Ford Motor company’s biggest competitive marketing weapon is a doddering 100 year old. Actually it is about 100,000 doddering 100 year olds.
The other day I went to a meeting and the person I met drove up in his Model T. Well, it isn’t every day you see a Model T, so it attracted a bit of attention.
So when a throng of people gathered around, my friend was more than happy to answer every last question and show it off. It isn’t pretty, but surely a piece of living history.
I learned that there are about 100,000 of them driving across our U.S. roads every day and driven they are. Heck, there are about a hundred in my neck of the woods. Their owners drive them a lot.
Unlike another friend of mine who owns a different type Ford (a GT 500 that turns more heads than the Model T), which seldom makes its way out of his well appointed garage, the Model T’s are driven a lot and pretty much all the owners are like my friend. They love to talk about the car, the history of Ford Motors, etc. Their knowledgeable, have great stories (like the pictures that Karl carries in the car of his grandfather in his horse and buggy on his way to buy this very car) and are generally likeable people.
Apparently, the Model T is bomb-proof. As a lot, they were well designed, well engineered and well built. He changes the oil, using the original glass container and changes tires using the original jack and tools, which while ancient are as functional as the day they were made.
My friend’s has had no major work since it was bought in 1927; still it runs and runs as reliably as his other car, a Volvo.
Hmm. A direct comparison between a new Volvo sedan and a Ford Model T, and he is serious about the correlation. He talks about Ford value and engineering and he gives examples….on occasion, using the car. Heck, we even got to see what real floor boards look like!
I learned a lot in talking to Karl about Ford, some things were factual like the use of vanadium that was came from the wreckage of a race car. Nobody in the U.S. knew how to make this metal (which was much lighter and three times stronger that traditional steel of the day). So, Henry Ford financed and set up a steel plant to figure it out and then make vast supplies of it. I learned that 30 types of black paint were used. Why? Because the car was built on an assembly line (the only one at the time) different mixtures dried at different speeds, and that, along with the parts the paint went on impacted potential choke points in the assembly line. Don’t think in it’s day that wasn’t wicked-smart innovation. Other things were anecdotal. Both were interesting and informative the way no tv commercial or YouTube video ever could be.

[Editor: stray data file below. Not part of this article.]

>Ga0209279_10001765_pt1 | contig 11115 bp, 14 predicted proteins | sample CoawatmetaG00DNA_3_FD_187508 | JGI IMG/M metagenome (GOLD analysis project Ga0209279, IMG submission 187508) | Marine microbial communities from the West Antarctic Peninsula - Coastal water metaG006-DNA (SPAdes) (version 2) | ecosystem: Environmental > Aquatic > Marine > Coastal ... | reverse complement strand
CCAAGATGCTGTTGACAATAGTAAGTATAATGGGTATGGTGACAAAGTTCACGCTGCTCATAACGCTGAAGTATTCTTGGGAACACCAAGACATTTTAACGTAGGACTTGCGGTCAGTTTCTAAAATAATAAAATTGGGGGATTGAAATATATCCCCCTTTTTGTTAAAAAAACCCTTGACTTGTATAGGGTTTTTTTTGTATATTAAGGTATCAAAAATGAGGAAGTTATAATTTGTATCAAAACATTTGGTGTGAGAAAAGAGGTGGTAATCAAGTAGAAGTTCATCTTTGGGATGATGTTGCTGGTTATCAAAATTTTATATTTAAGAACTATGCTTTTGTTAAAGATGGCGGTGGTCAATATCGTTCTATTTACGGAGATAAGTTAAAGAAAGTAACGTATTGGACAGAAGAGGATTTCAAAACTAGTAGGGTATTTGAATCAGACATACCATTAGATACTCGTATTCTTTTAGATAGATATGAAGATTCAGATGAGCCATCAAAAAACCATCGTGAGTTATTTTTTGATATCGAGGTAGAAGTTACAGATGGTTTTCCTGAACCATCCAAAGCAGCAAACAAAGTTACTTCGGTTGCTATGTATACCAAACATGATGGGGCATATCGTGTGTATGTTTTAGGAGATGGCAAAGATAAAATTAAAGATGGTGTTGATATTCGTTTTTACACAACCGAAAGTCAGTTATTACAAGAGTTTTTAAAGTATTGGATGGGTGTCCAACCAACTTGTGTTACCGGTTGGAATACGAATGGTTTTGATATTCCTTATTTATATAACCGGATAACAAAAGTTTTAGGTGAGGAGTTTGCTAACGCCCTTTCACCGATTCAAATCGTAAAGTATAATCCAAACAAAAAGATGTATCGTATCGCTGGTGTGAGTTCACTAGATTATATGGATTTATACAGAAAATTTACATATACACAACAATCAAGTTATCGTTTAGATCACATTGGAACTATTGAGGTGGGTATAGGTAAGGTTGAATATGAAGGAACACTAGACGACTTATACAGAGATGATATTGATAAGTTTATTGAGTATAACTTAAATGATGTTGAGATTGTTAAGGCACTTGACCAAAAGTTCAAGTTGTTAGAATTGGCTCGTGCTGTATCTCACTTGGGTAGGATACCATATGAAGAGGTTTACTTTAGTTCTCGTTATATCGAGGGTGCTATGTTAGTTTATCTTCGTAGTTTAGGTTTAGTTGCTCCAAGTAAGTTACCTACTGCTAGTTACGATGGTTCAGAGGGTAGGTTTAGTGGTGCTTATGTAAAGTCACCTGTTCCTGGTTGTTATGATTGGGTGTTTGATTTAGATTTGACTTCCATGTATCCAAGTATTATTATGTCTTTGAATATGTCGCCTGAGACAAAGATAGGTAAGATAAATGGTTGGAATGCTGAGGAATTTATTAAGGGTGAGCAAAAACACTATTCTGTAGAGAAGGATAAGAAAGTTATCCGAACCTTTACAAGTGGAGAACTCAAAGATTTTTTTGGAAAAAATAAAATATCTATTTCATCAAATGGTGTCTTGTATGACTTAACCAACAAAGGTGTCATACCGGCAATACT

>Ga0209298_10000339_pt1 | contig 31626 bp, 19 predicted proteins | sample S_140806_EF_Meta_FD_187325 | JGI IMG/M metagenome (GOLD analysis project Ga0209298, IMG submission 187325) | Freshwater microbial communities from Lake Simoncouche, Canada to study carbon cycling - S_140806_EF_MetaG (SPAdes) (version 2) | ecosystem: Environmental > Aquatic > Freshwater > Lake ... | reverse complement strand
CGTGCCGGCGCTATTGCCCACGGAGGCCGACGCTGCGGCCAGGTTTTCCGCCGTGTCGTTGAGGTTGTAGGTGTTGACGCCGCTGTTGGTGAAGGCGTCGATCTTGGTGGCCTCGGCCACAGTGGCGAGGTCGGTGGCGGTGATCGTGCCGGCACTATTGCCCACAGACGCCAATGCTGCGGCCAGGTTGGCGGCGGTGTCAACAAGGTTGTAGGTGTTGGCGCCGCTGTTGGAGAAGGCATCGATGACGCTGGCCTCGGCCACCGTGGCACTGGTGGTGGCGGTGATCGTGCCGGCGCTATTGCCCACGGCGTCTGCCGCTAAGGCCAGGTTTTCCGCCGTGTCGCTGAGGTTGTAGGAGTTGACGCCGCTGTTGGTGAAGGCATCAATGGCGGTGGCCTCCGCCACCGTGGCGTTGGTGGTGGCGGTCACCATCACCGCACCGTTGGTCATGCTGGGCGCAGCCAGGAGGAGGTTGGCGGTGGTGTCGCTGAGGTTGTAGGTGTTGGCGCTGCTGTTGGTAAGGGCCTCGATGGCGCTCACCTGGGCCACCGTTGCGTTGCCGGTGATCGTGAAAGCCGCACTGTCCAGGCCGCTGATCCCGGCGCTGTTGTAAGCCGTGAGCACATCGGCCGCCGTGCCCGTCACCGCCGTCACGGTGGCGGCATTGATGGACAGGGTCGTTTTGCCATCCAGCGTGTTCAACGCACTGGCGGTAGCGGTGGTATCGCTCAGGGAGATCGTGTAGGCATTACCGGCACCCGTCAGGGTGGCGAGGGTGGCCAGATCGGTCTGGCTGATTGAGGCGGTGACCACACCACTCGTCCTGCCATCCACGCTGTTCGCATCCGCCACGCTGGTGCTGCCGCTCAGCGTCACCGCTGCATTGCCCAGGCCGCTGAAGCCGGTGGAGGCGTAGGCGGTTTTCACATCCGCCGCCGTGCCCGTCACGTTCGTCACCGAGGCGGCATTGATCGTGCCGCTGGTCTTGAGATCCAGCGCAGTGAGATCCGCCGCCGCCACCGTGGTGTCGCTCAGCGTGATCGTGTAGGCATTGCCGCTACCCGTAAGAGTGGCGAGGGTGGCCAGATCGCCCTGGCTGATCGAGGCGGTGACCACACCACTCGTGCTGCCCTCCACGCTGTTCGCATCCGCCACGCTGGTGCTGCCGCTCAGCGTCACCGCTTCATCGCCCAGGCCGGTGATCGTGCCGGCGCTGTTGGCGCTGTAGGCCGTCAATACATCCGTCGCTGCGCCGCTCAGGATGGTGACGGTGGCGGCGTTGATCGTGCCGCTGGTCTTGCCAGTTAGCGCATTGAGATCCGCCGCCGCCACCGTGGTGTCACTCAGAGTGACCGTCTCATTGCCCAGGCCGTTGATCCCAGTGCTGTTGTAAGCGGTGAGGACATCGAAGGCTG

Let me tell you that the people who were asking Karl questions very much pay attention to what he says and he answers them and advocates in a very genuine way. To the person, they leave the conversation with Karl with a very different perspective and a very positive impression of the Ford brand.
So Ford has 100 Ford Fiesta running as part of a social media campaign designed to drive interest in the European version of the car, which will debut here as the 2011 model. Ford, like all of its, solvent and bankrupt competitors spends hundred millions of dollars on marketing.
I would content that while all of this is fine, spending the equivalent to one television advertisement to support an ambassador program of Model T drivers to spread the word about Ford Quality and value (remember, value is the new black), as well as, fuel a grass roots movement to the return of value. Ford style.
It’s my guess that that such an approach would exceed the results of traditional mar/com tactics in terms of engagement metrics…by a lot. A big bang for the buck.
So Bill, if you read this and I hope you do, you need to focus on tapping into the passion of your customer base and utilize what drove Ford to prominence in the first place: Innovation and quality. It’s all found there in that 100 year old car and its loyal, passionate, visible and quite large owner base. I bet if you asked nicely, they’d help.
Traditional approach to marketing a brand? No. Innovative and effective? Yes.